Dry Kenya taps water saving measures
Nairobi is a scarce water city - like a host of other cities in Africa including Addis Ababa, Dakar and Lusaka.Updated: May 07, 2003 21:14 IST
Korogocho means heap of scrap in Kikuyu and the slum in the Kenyan capital, Nairobi, lives up to its sorry name.
Scrawny chickens peck and barefoot children play in the debris of plastic and refuse. People scavenging through the piles of rubbish on the city dump bring back faded umbrellas, discarded toilet brushes and scraps of metal to resell.
About 160,000 people live in this warren of low shacks cobbled together with bits of tin and slabs of mud. Few have electricity or fuel to cook with, but the biggest problem is water and sanitation.
Nairobi is a scarce water city -- like a host of others in Africa including Addis Ababa, Dakar and Lusaka.
Across the continent, there are women and children who walk all day every day to collect a jerry can of water.
Not only is water in short supply in Kenya, but it is most expensive for the poorest, sometimes reaching the consumer untreated.
"It's time we were aware that water is a finite commodity and that we are water scarce, which calls for greater prudence in the way we manage and use it," Water Resources Minister Martha Karua told Reuters.
According to government statistics, Kenya's per capita water supply is expected to fall from 700 cubic metres now to around 500 by 2010. At the same time, UN Habitat (the United Nations Human Settlement Programme) sees population growth climbing five percent annually in Nairobi alone.
Deforestation is compounding Kenya's water shortage, with trees rapidly disappearing under the axe of illegal loggers. Forest cover, which helps retain moisture, has dwindled to below 10 percent of the east African country, leaving it prone to droughts and severe floods.
"With water scarcity, a rapidly growing urban population and lots of wastage, there's obviously a crisis looming on the horizon," said James Ohayo, UN Habitat project coordinator for public and information awareness.
In the long term, water scarcity has a negative affect on the economy. It puts off foreign investors, caps agriculture and manufacturing production, and hampers the creation of jobs.
Karua is adamant that lives can be improved as the water ministry tackles bad practices accumulated over the years. "With efficient use we might not have a shortage," she said.
The outspoken minister was appointed by President Mwai Kibaki after his landslide victory at elections in December.
Since coming to office she has kick-started a series of measures to address the mismanagement of water in Kenya -- including the creation of a regulatory body to monitor water supply, distribution and quality.
"Local authorities have previously used water as a cash cow, where they take water money and use it for other things and ignore maintenance and expansion. We want water revenues ring fenced and only used to service water," Karua said.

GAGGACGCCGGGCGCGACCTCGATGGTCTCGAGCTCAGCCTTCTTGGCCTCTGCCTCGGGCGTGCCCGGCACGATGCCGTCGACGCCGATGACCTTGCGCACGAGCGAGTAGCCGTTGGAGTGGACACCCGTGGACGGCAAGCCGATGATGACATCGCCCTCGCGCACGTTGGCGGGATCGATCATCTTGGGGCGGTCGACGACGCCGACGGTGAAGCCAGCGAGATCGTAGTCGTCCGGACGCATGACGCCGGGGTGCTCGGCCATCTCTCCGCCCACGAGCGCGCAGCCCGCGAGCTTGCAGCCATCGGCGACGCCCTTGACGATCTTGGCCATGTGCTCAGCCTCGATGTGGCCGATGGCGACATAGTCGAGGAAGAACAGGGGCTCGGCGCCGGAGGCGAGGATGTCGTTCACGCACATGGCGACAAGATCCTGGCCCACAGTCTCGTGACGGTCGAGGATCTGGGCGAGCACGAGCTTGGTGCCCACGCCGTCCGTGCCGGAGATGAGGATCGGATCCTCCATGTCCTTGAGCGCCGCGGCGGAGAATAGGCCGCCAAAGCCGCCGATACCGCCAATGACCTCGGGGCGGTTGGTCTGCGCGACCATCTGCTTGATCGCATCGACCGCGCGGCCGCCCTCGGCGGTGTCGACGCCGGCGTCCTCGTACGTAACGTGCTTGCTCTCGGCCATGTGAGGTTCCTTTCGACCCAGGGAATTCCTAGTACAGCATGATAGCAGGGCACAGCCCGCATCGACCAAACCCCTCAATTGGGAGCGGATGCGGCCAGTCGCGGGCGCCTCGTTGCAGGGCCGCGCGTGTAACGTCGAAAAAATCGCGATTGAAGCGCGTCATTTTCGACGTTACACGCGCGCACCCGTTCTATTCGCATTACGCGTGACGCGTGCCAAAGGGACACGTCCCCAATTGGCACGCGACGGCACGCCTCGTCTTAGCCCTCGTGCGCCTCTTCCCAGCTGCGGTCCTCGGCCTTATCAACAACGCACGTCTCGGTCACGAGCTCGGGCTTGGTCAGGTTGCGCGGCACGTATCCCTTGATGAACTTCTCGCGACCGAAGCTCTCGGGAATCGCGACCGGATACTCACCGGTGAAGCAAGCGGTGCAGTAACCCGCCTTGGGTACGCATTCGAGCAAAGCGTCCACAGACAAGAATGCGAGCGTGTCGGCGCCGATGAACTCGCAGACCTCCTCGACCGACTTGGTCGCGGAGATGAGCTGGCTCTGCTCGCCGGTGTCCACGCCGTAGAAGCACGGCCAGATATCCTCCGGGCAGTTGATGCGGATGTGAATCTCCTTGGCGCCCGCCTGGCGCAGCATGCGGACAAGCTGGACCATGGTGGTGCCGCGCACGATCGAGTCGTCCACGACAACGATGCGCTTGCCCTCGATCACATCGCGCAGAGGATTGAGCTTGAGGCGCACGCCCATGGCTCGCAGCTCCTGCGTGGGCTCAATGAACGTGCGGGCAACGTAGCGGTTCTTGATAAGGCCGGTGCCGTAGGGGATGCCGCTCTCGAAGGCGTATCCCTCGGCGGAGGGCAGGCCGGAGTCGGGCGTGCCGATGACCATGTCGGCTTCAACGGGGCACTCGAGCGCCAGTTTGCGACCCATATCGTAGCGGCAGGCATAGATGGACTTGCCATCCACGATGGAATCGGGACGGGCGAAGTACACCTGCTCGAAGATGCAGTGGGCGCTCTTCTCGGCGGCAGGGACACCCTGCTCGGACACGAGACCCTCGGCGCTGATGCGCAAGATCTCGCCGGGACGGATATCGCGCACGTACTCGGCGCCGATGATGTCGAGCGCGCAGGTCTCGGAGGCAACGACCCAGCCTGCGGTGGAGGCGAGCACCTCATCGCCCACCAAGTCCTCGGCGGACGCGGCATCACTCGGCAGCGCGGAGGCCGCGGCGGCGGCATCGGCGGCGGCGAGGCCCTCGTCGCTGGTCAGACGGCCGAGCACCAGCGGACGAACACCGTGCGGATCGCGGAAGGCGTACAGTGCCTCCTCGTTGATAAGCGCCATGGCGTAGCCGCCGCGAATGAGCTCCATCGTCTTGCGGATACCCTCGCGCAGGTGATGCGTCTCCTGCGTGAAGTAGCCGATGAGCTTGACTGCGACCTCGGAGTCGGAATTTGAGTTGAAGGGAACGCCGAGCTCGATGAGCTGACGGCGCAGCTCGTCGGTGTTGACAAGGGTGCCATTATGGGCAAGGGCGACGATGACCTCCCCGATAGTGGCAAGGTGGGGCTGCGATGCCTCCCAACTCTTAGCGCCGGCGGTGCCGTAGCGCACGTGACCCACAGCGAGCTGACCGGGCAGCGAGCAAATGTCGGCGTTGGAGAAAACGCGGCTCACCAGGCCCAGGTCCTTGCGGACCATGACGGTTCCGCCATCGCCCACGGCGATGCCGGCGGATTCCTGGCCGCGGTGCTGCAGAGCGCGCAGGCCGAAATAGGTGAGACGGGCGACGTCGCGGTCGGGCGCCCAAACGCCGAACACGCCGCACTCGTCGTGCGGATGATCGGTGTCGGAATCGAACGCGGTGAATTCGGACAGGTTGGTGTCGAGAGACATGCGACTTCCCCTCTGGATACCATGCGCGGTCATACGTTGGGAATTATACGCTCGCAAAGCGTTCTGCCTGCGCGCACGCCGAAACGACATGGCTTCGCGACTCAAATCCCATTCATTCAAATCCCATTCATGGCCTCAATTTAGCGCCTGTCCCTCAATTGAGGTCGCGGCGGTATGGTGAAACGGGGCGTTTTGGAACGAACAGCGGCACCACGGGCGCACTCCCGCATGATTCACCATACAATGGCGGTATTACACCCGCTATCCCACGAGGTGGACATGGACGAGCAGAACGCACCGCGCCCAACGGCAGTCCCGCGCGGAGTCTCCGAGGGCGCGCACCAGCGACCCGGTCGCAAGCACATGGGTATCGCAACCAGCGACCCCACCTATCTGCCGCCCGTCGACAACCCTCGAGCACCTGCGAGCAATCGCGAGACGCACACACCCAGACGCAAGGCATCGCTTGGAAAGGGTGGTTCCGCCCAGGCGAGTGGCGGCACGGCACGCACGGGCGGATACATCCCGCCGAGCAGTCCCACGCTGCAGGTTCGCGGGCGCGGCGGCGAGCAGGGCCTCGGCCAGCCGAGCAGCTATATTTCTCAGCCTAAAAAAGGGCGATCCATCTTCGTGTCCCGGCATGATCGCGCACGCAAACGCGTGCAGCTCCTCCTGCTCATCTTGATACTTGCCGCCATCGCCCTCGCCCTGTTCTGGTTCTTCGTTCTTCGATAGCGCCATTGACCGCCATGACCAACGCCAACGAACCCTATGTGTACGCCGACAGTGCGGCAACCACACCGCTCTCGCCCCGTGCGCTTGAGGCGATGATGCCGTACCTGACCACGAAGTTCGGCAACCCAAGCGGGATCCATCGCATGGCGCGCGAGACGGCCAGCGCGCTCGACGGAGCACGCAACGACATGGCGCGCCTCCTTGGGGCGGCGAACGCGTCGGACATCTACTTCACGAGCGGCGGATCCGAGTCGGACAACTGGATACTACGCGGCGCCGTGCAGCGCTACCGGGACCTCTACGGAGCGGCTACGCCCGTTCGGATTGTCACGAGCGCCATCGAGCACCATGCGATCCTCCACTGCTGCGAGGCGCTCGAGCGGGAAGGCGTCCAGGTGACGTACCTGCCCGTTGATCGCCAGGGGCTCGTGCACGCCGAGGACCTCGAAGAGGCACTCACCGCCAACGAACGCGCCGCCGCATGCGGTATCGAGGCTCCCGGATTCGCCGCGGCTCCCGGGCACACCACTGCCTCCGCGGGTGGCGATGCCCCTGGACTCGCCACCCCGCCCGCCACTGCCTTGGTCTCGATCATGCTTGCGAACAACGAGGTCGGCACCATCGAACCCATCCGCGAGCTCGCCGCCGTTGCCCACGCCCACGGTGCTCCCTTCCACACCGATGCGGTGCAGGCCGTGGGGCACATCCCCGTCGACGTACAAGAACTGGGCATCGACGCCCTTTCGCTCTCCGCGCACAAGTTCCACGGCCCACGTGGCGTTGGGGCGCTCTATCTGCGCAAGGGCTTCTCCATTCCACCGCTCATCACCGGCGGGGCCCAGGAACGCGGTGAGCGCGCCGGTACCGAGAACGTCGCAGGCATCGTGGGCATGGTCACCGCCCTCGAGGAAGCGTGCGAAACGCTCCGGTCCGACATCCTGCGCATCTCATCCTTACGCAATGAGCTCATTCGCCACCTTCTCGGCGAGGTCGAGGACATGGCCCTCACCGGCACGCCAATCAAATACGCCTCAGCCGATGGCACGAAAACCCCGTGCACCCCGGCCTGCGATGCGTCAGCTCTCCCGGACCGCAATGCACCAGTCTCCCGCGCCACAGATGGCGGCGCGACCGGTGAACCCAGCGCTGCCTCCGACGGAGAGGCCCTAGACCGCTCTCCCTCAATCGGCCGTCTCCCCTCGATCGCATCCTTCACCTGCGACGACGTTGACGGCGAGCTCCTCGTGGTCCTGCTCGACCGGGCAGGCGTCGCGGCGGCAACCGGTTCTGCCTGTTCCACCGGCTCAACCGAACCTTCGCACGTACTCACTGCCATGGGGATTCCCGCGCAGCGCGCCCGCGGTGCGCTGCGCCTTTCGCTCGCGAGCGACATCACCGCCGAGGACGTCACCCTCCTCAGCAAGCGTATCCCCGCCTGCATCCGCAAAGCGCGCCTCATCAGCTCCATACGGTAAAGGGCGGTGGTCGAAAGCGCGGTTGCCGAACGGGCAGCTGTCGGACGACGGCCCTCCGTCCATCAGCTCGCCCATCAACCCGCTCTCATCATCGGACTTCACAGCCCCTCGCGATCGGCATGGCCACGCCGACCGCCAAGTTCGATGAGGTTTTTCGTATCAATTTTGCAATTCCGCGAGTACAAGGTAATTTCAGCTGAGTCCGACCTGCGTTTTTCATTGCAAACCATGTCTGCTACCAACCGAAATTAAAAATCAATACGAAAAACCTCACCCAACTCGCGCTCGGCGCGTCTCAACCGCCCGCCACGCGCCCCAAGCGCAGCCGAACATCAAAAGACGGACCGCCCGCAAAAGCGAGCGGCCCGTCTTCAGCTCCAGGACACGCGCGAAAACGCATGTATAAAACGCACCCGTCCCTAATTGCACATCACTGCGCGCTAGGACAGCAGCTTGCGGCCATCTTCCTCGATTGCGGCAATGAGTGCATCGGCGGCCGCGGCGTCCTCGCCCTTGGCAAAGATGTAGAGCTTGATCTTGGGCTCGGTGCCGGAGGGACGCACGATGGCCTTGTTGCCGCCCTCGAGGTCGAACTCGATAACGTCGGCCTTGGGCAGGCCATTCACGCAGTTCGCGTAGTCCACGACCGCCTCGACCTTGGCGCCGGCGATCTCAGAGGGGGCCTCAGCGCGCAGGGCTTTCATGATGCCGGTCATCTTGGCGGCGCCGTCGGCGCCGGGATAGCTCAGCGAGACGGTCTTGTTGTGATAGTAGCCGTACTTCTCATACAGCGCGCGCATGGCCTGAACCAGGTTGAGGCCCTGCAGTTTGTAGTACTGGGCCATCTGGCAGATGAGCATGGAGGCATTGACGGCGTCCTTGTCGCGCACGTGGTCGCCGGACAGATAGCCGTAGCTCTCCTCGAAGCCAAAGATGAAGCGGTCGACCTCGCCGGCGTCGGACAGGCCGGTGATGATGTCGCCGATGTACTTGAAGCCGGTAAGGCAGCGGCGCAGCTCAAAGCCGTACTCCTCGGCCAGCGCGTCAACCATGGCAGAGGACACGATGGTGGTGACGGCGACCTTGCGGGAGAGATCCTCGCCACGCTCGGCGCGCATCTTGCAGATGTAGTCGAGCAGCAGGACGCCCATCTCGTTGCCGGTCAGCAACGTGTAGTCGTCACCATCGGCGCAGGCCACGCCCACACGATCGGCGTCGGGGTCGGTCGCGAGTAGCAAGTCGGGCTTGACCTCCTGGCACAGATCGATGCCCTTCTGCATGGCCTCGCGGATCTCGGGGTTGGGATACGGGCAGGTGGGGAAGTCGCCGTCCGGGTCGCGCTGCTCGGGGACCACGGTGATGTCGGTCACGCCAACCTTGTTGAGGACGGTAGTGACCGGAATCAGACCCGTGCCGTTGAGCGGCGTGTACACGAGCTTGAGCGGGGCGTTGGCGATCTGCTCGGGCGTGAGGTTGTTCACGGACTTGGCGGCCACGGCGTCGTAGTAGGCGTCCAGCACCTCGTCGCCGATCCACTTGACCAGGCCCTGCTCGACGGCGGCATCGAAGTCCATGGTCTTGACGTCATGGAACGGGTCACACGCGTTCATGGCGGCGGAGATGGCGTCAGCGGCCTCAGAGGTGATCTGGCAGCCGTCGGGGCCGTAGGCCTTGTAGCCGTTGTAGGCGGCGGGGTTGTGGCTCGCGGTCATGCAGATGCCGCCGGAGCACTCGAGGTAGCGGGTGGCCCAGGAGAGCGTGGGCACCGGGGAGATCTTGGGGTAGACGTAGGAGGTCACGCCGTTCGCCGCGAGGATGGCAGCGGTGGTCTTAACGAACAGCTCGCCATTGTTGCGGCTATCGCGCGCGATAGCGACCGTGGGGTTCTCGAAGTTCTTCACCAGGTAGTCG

Nowhere is water scarcity more keenly felt than in the slums with its trenches -- thick with sewage -- standing in for drains and fostering diseases like typhoid and cholera.
In a recent report UN Habitat said 10 percent of Nairobi's three million people are served by sewers, 20 percent by septic tanks and the rest with manually cleaned latrines.
Most inhabitants get their water from vendors, lugging 20-litre containers at a time. A peek behind the ramshackle huts reveals women bent over washing dishes, scrubbing clothes in bowls, careful not to waste any precious water.
"Nairobi has so many water vendors. Almost all of them do not have a source that means they are opening city council taps and pirating water from them and disturbing the distribution," Karua said. "So the shortage created could be artificial."
Some 200,000 litres, or half the water Nairobi imports daily from between 200-600 km (125-370 miles) upcountry is lost through leaks in old, rusty pipes and illegal connections.
As if that isn't bad enough, the poor are paying up to 10 times more for their water than the rich -- while commercial farmers channelling water from rivers and lakes pay nothing.
Karua said the water ministry hoped to change that by imposing levies on all water users, cracking down on illegal connections and tackling pollution.
Basic common sense measures such as taking showers instead of having a bath, halving the amount of water used to flush the lavatory, or reusing water to wash floors would also help to conserve it, UN Habitat's Ohayo said.
However the long-term future lies in harvesting rainwater, building reserves from dams and replanting trees, Karua said.
"Generally our programmes will not produce results in an instant, but we want to look back five years, 10 years, 15 years later and say our forest cover now is 40 percent -- and this can be achieved," she said.
First Published: May 07, 2003 21:14 IST